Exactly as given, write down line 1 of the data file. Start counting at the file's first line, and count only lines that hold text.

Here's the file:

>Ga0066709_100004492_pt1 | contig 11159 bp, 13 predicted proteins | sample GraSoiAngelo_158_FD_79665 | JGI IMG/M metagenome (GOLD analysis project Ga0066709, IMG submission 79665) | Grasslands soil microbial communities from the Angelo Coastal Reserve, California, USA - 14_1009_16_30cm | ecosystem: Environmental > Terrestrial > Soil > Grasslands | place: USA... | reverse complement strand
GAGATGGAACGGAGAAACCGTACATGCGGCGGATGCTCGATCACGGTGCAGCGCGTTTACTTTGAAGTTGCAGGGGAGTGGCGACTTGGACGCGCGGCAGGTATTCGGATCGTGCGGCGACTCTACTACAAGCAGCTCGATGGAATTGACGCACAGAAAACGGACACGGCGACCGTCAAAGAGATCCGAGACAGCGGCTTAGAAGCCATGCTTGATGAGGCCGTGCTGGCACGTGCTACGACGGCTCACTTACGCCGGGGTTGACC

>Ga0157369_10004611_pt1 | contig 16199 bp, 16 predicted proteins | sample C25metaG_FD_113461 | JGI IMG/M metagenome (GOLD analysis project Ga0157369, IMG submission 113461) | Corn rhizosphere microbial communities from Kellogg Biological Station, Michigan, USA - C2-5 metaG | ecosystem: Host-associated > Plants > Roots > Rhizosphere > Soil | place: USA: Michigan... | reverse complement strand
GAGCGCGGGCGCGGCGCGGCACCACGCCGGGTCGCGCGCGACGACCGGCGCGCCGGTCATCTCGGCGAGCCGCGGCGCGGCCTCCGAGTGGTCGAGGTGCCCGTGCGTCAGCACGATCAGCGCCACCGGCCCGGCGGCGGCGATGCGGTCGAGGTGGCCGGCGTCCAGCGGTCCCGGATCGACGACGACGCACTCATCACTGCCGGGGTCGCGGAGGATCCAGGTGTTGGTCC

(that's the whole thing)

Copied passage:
>Ga0066709_100004492_pt1 | contig 11159 bp, 13 predicted proteins | sample GraSoiAngelo_158_FD_79665 | JGI IMG/M metagenome (GOLD analysis project Ga0066709, IMG submission 79665) | Grasslands soil microbial communities from the Angelo Coastal Reserve, California, USA - 14_1009_16_30cm | ecosystem: Environmental > Terrestrial > Soil > Grasslands | place: USA... | reverse complement strand